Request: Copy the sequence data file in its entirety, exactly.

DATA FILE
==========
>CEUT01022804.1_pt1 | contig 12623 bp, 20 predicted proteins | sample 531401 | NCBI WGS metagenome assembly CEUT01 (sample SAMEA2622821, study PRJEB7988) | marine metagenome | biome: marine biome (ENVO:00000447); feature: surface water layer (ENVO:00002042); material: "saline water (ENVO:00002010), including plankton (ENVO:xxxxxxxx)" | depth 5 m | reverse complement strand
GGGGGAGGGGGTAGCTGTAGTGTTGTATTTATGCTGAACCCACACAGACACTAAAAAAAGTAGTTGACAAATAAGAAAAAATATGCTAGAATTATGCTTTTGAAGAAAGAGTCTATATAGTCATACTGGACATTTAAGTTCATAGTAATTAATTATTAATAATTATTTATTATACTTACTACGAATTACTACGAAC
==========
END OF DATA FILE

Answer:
>CEUT01022804.1_pt1 | contig 12623 bp, 20 predicted proteins | sample 531401 | NCBI WGS metagenome assembly CEUT01 (sample SAMEA2622821, study PRJEB7988) | marine metagenome | biome: marine biome (ENVO:00000447); feature: surface water layer (ENVO:00002042); material: "saline water (ENVO:00002010), including plankton (ENVO:xxxxxxxx)" | depth 5 m | reverse complement strand
GGGGGAGGGGGTAGCTGTAGTGTTGTATTTATGCTGAACCCACACAGACACTAAAAAAAGTAGTTGACAAATAAGAAAAAATATGCTAGAATTATGCTTTTGAAGAAAGAGTCTATATAGTCATACTGGACATTTAAGTTCATAGTAATTAATTATTAATAATTATTTATTATACTTACTACGAATTACTACGAAC